Parallel Merge is also a central concern of Antonio Fábregas in Chapter 4 (“Evidence for Multidominance in Spanish Agentive Nominalizations”). This chapter provides evidence for the multidominance structure in Spanish agentive nominalizations headed by the suffix -dor. This suffix requires the base verb to contain an initiator argument, blocking the presence of any other argument of this kind, and the noun is created from the verbal base. Fábregas proposes that the suffix occupies the specifier position of Initiator P and then remerges and reprojects its N feature. This analysis provides a unified account of various syntactic and semantic properties associated with -dor-nominalization. He also shows that remerge of an affix is only possible when it is ambiguous between a maximal and minimal category in the sense of Bare Phrase Structure (Chomsky 1995).

Martina Gračanin-Yuksek also discusses Parallel Merge in Chapter 5 (“Clitic Placement and Multidominance”) but from the perspective of linearization. She provides evidence, from Croatian multiple wh-questions and coordinated V2 clauses, that the attested linearization in multidominance structures cannot be predicted by standardly revised versions of the Linear Correspondence Axiom such as Wilder (1999). In the first case, the auxiliary third person singular clitic ‘je’ c-commands some shared material, but follows it in the linearization. In the second case, the shared subject c-commands both the V2 auxiliary and the vP but somehow ends up appearing between the two items. The author concludes that these cases can be accommodated instead by a “Constraint on Sharing”, which “requires all multiple highest mothers of a shared node to completely dominate the same set of terminal nodes” (p. 113).

Chapter 6 (“Sideward Movement: Triggers, Timing, and Outputs”) by Jairo Nunes discusses extensions and refinements of sideward movement. Nunes emphasizes that sideward movement comes as a natural possibility within the Minimalist Program (MP), wherein the computational system operates with more than one syntactic object, and movement is construed as the result of interaction between the more primitive processes of Copy and Merge. He shows that the relevant operation is constrained by independent minimalist principles such as Last Resort, No Look-Ahead, and phase-based local computations, just like “normal” upward movement. He further demonstrates that sideward movement also correctly predicts cases with non-canonical phonetic realization of copies.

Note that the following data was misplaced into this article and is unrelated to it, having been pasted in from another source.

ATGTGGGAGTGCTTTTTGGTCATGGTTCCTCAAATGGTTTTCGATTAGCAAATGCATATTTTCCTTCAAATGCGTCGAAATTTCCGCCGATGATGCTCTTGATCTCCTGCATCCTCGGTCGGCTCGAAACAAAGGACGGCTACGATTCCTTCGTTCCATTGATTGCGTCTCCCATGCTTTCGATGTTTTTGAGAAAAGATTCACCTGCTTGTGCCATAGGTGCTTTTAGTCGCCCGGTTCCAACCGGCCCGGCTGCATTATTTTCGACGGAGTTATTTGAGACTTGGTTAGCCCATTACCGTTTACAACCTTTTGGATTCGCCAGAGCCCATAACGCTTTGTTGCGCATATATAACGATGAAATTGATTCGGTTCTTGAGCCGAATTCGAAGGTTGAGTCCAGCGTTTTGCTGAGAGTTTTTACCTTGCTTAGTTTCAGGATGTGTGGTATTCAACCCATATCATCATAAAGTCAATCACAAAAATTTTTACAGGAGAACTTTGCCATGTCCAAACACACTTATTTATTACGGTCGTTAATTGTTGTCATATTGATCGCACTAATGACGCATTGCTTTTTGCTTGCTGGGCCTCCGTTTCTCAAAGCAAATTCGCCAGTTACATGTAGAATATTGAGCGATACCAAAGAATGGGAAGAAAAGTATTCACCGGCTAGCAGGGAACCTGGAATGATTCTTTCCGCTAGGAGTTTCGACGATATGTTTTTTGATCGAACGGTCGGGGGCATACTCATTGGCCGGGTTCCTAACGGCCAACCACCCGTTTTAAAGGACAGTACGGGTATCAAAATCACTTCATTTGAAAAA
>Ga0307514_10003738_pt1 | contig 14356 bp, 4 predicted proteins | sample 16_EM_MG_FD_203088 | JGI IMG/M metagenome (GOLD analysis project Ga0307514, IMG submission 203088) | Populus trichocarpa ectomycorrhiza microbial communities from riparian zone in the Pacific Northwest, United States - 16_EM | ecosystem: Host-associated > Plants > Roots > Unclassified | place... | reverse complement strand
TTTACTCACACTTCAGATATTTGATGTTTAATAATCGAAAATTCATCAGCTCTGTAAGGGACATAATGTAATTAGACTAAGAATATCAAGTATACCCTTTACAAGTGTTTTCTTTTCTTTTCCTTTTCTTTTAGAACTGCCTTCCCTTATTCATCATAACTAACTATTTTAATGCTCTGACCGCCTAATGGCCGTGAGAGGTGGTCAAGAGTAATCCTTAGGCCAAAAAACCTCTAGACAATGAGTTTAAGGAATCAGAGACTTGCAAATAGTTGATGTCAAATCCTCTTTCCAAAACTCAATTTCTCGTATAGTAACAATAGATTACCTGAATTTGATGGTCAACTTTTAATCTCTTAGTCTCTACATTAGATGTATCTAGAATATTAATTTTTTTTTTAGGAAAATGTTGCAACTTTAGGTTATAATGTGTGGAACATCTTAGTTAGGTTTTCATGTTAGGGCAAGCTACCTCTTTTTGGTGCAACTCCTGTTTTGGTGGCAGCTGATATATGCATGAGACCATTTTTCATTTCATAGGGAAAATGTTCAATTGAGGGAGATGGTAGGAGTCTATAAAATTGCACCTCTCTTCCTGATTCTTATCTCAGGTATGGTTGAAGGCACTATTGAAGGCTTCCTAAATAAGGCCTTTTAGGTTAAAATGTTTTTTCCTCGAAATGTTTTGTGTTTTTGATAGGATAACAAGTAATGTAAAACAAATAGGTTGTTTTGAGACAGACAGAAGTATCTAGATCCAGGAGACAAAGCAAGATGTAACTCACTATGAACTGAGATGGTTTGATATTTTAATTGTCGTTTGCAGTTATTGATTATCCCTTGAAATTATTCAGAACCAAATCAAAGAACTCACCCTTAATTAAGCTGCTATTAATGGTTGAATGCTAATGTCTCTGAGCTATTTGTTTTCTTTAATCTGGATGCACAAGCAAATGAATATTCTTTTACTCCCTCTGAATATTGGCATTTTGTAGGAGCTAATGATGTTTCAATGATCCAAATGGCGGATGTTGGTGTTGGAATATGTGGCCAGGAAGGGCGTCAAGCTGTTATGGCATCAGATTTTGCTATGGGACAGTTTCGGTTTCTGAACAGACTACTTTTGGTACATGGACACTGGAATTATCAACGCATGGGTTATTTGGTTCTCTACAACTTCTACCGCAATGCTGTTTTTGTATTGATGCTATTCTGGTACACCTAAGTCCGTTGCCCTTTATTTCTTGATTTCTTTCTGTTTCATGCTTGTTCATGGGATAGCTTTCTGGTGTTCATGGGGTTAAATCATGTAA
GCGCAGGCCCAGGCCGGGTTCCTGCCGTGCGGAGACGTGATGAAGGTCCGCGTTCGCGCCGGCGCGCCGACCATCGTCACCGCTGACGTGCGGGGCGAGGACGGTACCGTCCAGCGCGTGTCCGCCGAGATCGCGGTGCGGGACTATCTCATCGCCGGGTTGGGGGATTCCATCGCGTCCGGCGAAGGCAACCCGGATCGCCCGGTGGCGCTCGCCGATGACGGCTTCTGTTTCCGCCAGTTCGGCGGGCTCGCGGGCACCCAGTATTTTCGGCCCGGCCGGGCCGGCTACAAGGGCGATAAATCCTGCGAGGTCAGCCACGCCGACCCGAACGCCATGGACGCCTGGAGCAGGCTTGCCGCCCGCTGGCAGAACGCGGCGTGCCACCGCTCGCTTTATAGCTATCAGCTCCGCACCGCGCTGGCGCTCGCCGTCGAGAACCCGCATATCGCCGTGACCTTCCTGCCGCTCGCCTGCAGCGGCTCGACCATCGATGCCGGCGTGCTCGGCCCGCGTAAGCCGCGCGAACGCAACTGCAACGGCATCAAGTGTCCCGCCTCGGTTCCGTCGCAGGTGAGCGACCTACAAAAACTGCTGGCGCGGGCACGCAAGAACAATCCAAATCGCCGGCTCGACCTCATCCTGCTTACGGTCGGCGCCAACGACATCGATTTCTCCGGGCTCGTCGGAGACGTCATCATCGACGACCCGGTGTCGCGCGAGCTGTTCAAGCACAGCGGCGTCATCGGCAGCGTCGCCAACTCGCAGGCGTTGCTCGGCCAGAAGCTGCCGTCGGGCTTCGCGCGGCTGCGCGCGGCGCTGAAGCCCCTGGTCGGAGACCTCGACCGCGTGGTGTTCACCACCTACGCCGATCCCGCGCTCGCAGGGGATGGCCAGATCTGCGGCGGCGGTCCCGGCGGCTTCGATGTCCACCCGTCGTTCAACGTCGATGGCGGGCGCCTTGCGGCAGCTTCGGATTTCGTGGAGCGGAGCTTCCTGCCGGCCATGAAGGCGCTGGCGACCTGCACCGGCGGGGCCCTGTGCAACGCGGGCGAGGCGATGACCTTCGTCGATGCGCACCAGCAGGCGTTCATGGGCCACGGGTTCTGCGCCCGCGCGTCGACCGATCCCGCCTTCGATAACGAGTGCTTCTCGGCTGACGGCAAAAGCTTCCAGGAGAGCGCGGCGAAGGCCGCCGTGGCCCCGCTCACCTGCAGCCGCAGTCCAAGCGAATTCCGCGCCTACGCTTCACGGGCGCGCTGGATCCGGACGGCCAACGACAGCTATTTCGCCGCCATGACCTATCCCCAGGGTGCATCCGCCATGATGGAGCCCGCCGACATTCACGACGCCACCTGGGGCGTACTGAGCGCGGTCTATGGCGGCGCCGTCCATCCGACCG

In Chapter 7 (“Unconventional Mergers”), Mark de Vries proposes Parenthetical Merge as a second type of merger in addition to Internal/External Merge to account for the paradoxical fact that parenthetical expressions are syntactically integrated within the host, but invisible to c-command relationships with it. This merger, introduced by a functional projection ParP, headed by a “parenthetical specifying coordinator” (p. 158), which shields parentheses from establishing c-command relations with material higher up in the host. De Vries further suggests that cleft-/wh-amalgams are the combined result of Parenthetical Merge and External Merge.

Chapter 8 (“‘Lasnik-Effects’ and String-Vacuous ATB Movement”) by Jun Abe and Norbert Hornstein tackles the Janus-faced character of Right-Node-Raising (RNR): it is insensitive to locality conditions on movement but shared quantified phrases can scope out of coordinated clauses. Adopting Sabbagh’s (2007) across-the-board movement analysis of RNR, Abe and Hornstein propose that string-vacuous movement must be covert, due to the interface requirement that overt movement must bring about a PF (Phonetic Form) effect. They argue that string-vacuous RNR cases are insensitive to locality effects, because the tail of the movement chain is pronounced, thereby eliminating the offending “*” feature of its head. Non-string-vacuous RNR cases exhibit locality effects because the head of the movement chain is pronounced, resulting in a non-convergent PF representation.